It wasn't an original idea. Faces of Death was made with money from Japanese investors for the Japanese video market, who approached Schwartz to make the movie with their idea in mind. "The Japanese came to this small family film company and said to us, we want to make a movie about death," said Schwartz. "It was a chance to have complete creative control. And what young aspiring filmmaker wouldn't want to do that? They gave us the money and we put it all together and never had anybody to answer to but ourselves."

The project came to America thanks to a collection of independent distributors, who saw the film and saved it from a life of obscurity.

The context

Faces of Death appeared at a time when filmmakers were beginning to push the boundaries of what a movie even was. Specifically, Faces of Death falls into the "mondo" genre, a term which was practically invented upon the 1962 release of the movie Mondo Cane.

In essence, the mondo movie is a provocative film designed to shock. Originally, they focused on taboos, usually cultural ones, showing foreign people engaging in behaviors western audiences would seemingly be put off by—which often turned out to be cruel footage of animals being beaten and killed, a trope that is prominently featured in the Faces of Death series. 

By the end of the 1970s, this boundary-pushing, which started in a place we would today find remarkably tame, had progressed to the point that, for the sake of shock value, mondo films started purporting to show real violence and death onscreen. "So you think you've seen everything," the thinking went. "Well you ain't seen nothing like this." 

The footage

So what's actually in Faces of Death

Well... lots of footage of the dead, from tame portraits of corpses in coffins to up-close surgical shots of opened-up bodies. There's animal slaughter of the sort you'd see in a movie trying to scare you into veganism, and a fatal shootout between armed civilians and police. Bodies are shown so carved up that they're barely recognizable, and purported traditions of death from around the world are shown in an out-there sequence of human sacrifice, followed by cannibalism. In one famous scene, a group of diners sits down to a meal of fresh monkey brains, scooping them out of the skull after beating the monkey to death right at the dinner table.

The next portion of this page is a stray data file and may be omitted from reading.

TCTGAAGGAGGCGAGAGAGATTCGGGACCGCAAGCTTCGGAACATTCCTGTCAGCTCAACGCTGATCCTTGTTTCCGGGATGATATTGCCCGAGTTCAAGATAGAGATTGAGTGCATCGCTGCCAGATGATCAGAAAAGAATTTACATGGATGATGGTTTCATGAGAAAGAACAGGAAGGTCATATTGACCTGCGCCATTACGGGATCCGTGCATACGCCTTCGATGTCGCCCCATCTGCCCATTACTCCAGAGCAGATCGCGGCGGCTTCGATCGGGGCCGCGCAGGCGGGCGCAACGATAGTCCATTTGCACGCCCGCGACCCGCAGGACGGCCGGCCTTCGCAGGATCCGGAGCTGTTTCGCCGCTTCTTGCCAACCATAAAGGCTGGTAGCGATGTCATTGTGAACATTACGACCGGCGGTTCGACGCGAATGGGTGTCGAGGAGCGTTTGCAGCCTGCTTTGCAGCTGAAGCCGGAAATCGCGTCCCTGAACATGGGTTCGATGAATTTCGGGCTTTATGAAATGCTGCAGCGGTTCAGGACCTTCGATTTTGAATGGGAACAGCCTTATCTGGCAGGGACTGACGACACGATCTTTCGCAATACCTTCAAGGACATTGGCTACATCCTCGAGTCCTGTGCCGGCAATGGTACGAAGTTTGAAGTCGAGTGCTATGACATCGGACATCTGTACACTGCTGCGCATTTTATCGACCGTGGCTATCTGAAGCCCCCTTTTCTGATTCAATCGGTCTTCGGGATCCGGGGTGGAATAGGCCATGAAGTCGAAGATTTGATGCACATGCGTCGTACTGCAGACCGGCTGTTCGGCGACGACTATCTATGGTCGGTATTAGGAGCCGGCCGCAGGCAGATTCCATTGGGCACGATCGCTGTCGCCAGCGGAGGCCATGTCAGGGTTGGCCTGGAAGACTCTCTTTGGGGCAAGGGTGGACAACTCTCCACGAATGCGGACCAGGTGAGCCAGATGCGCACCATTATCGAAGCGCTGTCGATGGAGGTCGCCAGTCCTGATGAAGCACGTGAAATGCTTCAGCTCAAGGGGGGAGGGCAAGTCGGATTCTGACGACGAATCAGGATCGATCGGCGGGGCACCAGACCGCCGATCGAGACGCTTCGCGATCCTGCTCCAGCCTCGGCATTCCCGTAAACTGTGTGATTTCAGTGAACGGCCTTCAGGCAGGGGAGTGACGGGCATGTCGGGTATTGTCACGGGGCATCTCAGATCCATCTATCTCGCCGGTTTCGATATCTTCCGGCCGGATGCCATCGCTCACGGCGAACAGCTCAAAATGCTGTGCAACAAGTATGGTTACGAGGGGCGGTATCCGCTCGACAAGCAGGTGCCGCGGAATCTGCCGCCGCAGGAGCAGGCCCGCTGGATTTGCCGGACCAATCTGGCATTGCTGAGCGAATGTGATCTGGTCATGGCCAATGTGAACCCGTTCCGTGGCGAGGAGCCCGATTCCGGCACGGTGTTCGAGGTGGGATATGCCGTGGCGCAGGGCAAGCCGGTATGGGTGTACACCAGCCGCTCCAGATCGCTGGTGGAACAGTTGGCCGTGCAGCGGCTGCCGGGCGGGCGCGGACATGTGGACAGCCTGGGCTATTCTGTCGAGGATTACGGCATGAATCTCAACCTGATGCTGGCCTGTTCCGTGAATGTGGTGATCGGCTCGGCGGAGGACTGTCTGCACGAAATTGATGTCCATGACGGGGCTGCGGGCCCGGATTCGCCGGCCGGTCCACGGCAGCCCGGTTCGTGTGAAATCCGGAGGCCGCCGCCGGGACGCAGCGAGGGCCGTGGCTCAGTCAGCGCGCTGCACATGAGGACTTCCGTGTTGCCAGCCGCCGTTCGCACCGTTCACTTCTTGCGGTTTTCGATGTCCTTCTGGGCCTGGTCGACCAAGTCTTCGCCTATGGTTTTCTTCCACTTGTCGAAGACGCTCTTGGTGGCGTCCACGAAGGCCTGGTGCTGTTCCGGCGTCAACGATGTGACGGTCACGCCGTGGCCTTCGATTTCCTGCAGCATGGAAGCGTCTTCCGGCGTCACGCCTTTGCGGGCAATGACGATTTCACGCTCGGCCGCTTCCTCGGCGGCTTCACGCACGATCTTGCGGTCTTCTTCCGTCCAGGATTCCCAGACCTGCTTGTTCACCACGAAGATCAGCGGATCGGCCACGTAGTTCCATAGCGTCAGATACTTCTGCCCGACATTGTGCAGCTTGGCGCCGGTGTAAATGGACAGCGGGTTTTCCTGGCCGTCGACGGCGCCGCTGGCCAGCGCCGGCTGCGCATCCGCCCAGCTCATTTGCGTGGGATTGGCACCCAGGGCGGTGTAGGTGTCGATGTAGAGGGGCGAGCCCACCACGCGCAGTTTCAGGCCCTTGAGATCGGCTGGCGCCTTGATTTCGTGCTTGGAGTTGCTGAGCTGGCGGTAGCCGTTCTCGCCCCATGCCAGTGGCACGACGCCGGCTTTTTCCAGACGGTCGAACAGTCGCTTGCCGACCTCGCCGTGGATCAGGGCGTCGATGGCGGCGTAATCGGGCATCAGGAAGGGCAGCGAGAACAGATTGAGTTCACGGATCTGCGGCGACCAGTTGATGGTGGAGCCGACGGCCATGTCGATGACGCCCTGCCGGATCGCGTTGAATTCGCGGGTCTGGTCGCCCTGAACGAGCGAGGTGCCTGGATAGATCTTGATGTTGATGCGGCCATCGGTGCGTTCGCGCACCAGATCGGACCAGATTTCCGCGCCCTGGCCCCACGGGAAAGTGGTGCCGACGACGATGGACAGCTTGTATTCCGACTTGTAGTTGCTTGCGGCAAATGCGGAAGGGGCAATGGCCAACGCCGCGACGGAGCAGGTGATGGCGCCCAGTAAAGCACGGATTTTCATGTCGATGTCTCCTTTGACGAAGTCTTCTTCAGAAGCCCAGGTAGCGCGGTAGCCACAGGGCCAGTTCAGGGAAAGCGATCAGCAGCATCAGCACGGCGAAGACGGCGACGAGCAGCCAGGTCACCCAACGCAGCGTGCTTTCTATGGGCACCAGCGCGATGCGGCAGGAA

As a movie, Faces of Death proceeds clinically, with a lot of emotional distance between the viewer and the footage—audiences aren't exactly being invited into an unfolding story here. Played over a sparse soundtrack, it doesn't have much structure—its one connecting thread is an onscreen host and narrator, a buttoned-down sort who introduces himself as Dr. Francis Gross. The unrelated footage that makes up the bulk of the movie is stitched together under the pretext of being the doctor's long-term study on the different methods and manners of death.

Sound like it might be up your alley? Don't be shy. A whole lot of people were on board for Faces of Death, and they paid for the tickets to prove it.

Fans catch on

Faces of Death was released theatrically on the second weekend of November 1978, where it went on to earn an incredible $35-40 million, a seemingly ludicrously successful performance for a movie that purported to show an unvarnished look at real death. It made its money largely in less-reputable theaters, venues of the drive-in and the trashy grindhouse sort.